With over 84 million downloads, Joomla! is one of the most popular content management systems in the World Wide Web. It powers about 3.3% of all websites’ content and articles. Our code analysis solution RIPS detected a previously unknown LDAP injection vulnerability in the login controller. This one vulnerability could allow remote attackers to leak the super user password with blind injection techniques and to fully take over any Joomla! <= 3.7.5 installation within seconds that uses LDAP for authentication. Joomla! has fixed the vulnerability in the latest version 3.8.
SugarCRM is one of the most popular customer relationship management solutions. It is available as a commercial edition and as an open-source community edition and is used by more than 2 million individuals in over 120 countries to manage sensitive customer data 1. Lately its security attracted attention after a researcher reported multiple security issues in the code 2. As a result, a new version of SugarCRM was released.
We wanted to check what our automated code analysis technology RIPS would find after the recent manual audit and how it could contribute to the security. As a result, critical issues were uncovered that could allow attackers to steal customer data or sensitive files from the server.
Popular security vulnerabilities occur due to bad coding practices or coding mistakes. Often a single missing character or incautiously used language feature opens the gates for an external attacker. But even when all best practices for secure programming are carefully adhered to, a PHP application’s source code is only as secure as the PHP interpreter it runs on. In this post, we will see how memory corruption bugs in the PHP core itself can affect an application’s security.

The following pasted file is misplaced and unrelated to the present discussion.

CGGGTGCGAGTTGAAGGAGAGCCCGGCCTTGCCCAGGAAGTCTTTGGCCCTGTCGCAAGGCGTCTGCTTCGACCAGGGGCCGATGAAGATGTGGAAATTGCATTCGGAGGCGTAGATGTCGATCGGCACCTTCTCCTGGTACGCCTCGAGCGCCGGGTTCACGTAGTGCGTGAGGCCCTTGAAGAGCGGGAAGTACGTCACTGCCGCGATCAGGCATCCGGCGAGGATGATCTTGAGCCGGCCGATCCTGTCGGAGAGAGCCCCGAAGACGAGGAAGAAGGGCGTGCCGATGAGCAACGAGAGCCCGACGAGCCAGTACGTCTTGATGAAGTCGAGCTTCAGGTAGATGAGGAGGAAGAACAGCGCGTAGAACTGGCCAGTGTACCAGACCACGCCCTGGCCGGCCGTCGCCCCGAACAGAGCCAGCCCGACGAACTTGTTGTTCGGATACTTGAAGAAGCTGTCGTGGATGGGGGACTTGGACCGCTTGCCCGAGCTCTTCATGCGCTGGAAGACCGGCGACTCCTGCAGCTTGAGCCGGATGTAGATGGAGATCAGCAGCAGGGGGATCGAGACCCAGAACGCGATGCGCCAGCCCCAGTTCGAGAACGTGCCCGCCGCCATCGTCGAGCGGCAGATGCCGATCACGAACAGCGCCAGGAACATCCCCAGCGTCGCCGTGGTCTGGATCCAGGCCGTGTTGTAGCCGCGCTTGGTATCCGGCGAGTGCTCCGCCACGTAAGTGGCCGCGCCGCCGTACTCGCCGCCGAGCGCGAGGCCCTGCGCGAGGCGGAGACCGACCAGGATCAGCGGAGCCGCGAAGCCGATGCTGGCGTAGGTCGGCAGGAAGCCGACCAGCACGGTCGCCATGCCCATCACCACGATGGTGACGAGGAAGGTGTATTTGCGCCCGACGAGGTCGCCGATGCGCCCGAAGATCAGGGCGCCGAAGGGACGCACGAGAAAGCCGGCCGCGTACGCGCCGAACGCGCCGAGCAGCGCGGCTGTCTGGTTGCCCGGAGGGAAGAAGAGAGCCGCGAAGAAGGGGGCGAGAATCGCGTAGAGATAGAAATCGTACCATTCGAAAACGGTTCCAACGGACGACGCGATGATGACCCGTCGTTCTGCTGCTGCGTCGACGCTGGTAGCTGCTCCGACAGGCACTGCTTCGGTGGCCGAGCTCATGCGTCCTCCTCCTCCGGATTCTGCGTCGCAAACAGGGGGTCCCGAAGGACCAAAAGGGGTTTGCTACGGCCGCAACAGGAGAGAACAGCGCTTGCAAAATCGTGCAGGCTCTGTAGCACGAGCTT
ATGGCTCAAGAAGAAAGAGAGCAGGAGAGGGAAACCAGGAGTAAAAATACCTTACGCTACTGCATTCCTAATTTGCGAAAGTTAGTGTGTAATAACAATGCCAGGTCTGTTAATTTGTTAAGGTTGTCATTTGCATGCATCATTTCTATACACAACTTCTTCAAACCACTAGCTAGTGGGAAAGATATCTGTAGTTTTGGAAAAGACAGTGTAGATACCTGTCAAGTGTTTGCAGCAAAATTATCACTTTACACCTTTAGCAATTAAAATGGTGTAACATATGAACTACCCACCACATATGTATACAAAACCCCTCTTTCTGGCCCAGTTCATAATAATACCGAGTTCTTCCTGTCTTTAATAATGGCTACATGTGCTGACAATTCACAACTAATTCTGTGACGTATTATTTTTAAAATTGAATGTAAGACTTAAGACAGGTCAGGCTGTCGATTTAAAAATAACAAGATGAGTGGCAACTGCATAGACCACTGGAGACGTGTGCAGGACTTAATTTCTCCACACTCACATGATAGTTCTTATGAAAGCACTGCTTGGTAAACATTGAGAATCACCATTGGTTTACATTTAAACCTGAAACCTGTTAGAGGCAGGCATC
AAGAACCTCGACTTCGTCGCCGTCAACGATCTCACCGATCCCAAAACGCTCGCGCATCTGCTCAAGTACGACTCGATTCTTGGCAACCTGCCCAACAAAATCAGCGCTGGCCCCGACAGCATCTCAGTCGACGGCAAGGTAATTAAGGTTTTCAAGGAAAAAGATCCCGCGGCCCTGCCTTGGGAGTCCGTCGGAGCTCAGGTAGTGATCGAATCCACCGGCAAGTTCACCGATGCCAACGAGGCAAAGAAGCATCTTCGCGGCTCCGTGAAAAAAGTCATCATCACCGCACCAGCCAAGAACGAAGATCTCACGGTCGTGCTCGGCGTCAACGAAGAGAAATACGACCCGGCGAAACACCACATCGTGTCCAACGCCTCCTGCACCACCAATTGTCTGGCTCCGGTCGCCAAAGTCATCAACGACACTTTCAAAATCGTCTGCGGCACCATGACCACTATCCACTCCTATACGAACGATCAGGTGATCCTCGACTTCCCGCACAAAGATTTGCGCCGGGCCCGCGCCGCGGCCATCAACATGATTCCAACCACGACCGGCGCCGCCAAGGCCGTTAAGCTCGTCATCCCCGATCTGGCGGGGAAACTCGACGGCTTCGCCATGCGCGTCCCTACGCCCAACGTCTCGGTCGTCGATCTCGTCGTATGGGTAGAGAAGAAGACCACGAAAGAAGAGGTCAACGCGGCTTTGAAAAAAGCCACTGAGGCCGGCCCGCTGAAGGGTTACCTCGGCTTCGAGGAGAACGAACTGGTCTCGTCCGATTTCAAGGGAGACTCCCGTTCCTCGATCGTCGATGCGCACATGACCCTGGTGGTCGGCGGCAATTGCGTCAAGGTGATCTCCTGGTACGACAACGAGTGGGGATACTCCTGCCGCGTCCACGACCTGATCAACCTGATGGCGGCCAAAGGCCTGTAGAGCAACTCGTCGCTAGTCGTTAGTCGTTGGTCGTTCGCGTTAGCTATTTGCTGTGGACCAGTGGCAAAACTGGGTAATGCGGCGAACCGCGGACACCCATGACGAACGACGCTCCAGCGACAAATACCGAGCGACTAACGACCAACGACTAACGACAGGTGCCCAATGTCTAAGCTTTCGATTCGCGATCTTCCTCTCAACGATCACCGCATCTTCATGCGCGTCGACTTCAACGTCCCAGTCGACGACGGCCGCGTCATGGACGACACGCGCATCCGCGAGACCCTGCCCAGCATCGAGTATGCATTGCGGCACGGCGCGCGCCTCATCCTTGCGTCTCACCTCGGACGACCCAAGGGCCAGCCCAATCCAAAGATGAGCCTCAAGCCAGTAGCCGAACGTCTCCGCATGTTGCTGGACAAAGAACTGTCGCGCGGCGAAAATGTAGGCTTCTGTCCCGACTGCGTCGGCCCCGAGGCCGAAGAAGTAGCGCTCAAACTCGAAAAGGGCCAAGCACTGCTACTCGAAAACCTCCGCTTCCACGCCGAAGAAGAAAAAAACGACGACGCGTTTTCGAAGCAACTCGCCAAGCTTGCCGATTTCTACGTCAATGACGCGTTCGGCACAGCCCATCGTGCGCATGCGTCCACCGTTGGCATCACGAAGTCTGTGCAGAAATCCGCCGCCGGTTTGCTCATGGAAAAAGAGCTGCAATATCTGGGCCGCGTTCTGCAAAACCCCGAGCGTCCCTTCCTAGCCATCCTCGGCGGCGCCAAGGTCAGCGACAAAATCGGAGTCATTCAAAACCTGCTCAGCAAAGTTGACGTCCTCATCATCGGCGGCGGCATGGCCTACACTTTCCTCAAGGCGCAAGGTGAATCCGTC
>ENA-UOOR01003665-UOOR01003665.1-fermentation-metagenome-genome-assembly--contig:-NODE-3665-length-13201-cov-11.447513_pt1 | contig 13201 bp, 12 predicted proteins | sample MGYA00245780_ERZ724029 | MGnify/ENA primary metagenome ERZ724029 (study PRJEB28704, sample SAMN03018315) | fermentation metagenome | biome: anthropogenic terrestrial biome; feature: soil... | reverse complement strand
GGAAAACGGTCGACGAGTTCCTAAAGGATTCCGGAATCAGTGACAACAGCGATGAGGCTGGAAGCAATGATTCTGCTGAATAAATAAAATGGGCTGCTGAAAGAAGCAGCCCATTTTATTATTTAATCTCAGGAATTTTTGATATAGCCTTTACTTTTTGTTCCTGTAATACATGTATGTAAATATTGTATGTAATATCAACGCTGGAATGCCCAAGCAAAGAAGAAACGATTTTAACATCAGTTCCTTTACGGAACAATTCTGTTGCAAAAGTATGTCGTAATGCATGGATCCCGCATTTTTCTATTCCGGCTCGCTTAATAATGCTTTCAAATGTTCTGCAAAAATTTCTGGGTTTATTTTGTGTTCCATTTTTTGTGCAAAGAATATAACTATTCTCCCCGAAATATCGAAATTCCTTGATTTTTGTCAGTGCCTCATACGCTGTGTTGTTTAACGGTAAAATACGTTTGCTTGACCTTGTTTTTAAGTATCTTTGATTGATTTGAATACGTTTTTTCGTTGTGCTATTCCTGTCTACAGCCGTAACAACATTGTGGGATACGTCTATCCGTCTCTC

During our advent of PHP application vulnerabilities, we reported a remote command execution vulnerability in the popular webmailer Roundcube (CVE-2016-9920). This vulnerability allowed a malicious user to execute arbitrary system commands on the targeted server by simply writing an email via the Roundcube interface. After we reported the vulnerability to the vendor and released our blog post, similar security vulnerabilities that base on PHP’s built-in mail() function popped up in other PHP applications 1234. In this post, we have a look at the common ground of these vulnerabilities, which security patches are faulty, and how to use mail() securely.
The 23rd gift in our advent calendar presents security issues in e107, a content management system that is in development since 2013. Among others, we identified a critical issue that allows any user to update his permissions and to extract sensitive information from the database by exploiting a PHP object injection vulnerability.